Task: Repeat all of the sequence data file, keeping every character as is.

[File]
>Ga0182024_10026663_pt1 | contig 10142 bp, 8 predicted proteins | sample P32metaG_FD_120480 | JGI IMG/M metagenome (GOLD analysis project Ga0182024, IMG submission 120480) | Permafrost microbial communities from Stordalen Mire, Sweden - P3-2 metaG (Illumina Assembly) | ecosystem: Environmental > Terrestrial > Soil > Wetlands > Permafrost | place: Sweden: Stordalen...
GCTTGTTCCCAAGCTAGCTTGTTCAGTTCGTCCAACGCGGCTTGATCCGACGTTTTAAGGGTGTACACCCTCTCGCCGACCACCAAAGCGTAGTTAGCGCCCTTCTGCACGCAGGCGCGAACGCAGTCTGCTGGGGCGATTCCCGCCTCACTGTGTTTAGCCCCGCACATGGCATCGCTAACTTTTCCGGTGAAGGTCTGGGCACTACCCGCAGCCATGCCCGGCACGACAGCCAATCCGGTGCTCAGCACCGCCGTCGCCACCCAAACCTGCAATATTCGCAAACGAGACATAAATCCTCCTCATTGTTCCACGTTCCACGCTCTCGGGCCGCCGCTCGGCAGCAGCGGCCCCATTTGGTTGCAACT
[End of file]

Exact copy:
>Ga0182024_10026663_pt1 | contig 10142 bp, 8 predicted proteins | sample P32metaG_FD_120480 | JGI IMG/M metagenome (GOLD analysis project Ga0182024, IMG submission 120480) | Permafrost microbial communities from Stordalen Mire, Sweden - P3-2 metaG (Illumina Assembly) | ecosystem: Environmental > Terrestrial > Soil > Wetlands > Permafrost | place: Sweden: Stordalen...
GCTTGTTCCCAAGCTAGCTTGTTCAGTTCGTCCAACGCGGCTTGATCCGACGTTTTAAGGGTGTACACCCTCTCGCCGACCACCAAAGCGTAGTTAGCGCCCTTCTGCACGCAGGCGCGAACGCAGTCTGCTGGGGCGATTCCCGCCTCACTGTGTTTAGCCCCGCACATGGCATCGCTAACTTTTCCGGTGAAGGTCTGGGCACTACCCGCAGCCATGCCCGGCACGACAGCCAATCCGGTGCTCAGCACCGCCGTCGCCACCCAAACCTGCAATATTCGCAAACGAGACATAAATCCTCCTCATTGTTCCACGTTCCACGCTCTCGGGCCGCCGCTCGGCAGCAGCGGCCCCATTTGGTTGCAACT